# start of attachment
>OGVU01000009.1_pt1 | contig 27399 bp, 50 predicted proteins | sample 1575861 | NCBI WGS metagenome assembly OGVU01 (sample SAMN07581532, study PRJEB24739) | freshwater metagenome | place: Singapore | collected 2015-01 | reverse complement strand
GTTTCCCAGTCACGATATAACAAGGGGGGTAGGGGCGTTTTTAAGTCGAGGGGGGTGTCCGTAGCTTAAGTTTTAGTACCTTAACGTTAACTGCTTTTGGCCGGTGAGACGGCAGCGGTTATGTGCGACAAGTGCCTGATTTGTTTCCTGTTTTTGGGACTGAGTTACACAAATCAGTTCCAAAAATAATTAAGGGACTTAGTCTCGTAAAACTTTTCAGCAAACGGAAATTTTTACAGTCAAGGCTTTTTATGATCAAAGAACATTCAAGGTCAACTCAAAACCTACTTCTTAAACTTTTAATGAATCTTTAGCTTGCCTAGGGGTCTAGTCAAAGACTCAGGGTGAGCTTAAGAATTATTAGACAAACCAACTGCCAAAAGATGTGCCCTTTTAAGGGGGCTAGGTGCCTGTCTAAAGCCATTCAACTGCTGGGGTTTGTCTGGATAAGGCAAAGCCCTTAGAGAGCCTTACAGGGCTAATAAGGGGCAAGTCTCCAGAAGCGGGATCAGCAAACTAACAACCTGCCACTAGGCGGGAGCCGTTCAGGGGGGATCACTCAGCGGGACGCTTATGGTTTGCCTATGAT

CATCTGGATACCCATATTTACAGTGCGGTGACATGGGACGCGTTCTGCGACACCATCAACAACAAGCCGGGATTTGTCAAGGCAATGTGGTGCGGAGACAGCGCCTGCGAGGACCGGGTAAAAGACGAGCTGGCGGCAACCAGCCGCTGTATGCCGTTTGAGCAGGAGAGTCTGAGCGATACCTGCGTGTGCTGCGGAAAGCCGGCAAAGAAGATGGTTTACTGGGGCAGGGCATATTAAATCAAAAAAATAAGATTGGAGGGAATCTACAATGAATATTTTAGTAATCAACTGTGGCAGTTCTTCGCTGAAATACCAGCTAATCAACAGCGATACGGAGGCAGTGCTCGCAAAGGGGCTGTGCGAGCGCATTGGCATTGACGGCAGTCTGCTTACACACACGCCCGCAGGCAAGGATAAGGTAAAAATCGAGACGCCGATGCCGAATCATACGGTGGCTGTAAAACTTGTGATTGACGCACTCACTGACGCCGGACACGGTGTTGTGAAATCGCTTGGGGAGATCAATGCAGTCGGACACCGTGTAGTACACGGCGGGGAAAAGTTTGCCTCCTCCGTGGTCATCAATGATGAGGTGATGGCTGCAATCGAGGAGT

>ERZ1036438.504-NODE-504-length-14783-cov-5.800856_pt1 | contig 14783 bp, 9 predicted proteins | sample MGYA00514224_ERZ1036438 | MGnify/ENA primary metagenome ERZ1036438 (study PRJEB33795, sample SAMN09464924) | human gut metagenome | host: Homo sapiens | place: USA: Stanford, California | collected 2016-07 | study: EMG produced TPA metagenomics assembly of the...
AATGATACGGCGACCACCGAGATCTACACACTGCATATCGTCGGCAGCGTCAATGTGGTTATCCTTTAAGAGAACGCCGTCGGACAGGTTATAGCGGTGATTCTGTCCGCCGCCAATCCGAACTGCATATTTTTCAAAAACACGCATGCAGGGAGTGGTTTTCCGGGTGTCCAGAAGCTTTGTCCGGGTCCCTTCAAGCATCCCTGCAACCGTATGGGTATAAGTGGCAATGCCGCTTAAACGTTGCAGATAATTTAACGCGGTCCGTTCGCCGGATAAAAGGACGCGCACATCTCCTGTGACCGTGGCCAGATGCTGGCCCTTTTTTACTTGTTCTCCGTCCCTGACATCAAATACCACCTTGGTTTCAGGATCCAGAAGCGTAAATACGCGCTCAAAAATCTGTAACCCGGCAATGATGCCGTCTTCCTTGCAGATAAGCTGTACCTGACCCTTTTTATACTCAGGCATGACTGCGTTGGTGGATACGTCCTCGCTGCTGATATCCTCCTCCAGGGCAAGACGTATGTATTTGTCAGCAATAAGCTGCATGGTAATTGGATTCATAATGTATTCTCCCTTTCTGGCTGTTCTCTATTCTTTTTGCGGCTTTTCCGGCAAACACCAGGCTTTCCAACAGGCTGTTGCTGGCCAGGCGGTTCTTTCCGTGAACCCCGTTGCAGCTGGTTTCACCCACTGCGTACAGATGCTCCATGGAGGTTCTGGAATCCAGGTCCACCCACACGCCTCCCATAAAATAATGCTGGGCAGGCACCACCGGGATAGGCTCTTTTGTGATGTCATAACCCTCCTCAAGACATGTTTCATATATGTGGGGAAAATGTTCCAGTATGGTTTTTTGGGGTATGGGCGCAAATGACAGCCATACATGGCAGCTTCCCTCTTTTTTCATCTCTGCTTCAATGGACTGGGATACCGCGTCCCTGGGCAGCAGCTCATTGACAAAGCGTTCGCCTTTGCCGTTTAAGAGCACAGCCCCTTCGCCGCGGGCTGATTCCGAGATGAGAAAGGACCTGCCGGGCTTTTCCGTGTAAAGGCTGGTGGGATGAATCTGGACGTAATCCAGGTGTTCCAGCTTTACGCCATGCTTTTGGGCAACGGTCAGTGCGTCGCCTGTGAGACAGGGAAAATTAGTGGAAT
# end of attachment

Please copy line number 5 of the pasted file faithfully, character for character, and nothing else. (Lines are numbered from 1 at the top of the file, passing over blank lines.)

AATGATACGGCGACCACCGAGATCTACACACTGCATATCGTCGGCAGCGTCAATGTGGTTATCCTTTAAGAGAACGCCGTCGGACAGGTTATAGCGGTGATTCTGTCCGCCGCCAATCCGAACTGCATATTTTTCAAAAACACGCATGCAGGGAGTGGTTTTCCGGGTGTCCAGAAGCTTTGTCCGGGTCCCTTCAAGCATCCCTGCAACCGTATGGGTATAAGTGGCAATGCCGCTTAAACGTTGCAGATAATTTAACGCGGTCCGTTCGCCGGATAAAAGGACGCGCACATCTCCTGTGACCGTGGCCAGATGCTGGCCCTTTTTTACTTGTTCTCCGTCCCTGACATCAAATACCACCTTGGTTTCAGGATCCAGAAGCGTAAATACGCGCTCAAAAATCTGTAACCCGGCAATGATGCCGTCTTCCTTGCAGATAAGCTGTACCTGACCCTTTTTATACTCAGGCATGACTGCGTTGGTGGATACGTCCTCGCTGCTGATATCCTCCTCCAGGGCAAGACGTATGTATTTGTCAGCAATAAGCTGCATGGTAATTGGATTCATAATGTATTCTCCCTTTCTGGCTGTTCTCTATTCTTTTTGCGGCTTTTCCGGCAAACACCAGGCTTTCCAACAGGCTGTTGCTGGCCAGGCGGTTCTTTCCGTGAACCCCGTTGCAGCTGGTTTCACCCACTGCGTACAGATGCTCCATGGAGGTTCTGGAATCCAGGTCCACCCACACGCCTCCCATAAAATAATGCTGGGCAGGCACCACCGGGATAGGCTCTTTTGTGATGTCATAACCCTCCTCAAGACATGTTTCATATATGTGGGGAAAATGTTCCAGTATGGTTTTTTGGGGTATGGGCGCAAATGACAGCCATACATGGCAGCTTCCCTCTTTTTTCATCTCTGCTTCAATGGACTGGGATACCGCGTCCCTGGGCAGCAGCTCATTGACAAAGCGTTCGCCTTTGCCGTTTAAGAGCACAGCCCCTTCGCCGCGGGCTGATTCCGAGATGAGAAAGGACCTGCCGGGCTTTTCCGTGTAAAGGCTGGTGGGATGAATCTGGACGTAATCCAGGTGTTCCAGCTTTACGCCATGCTTTTGGGCAACGGTCAGTGCGTCGCCTGTGAGACAGGGAAAATTAGTGGAAT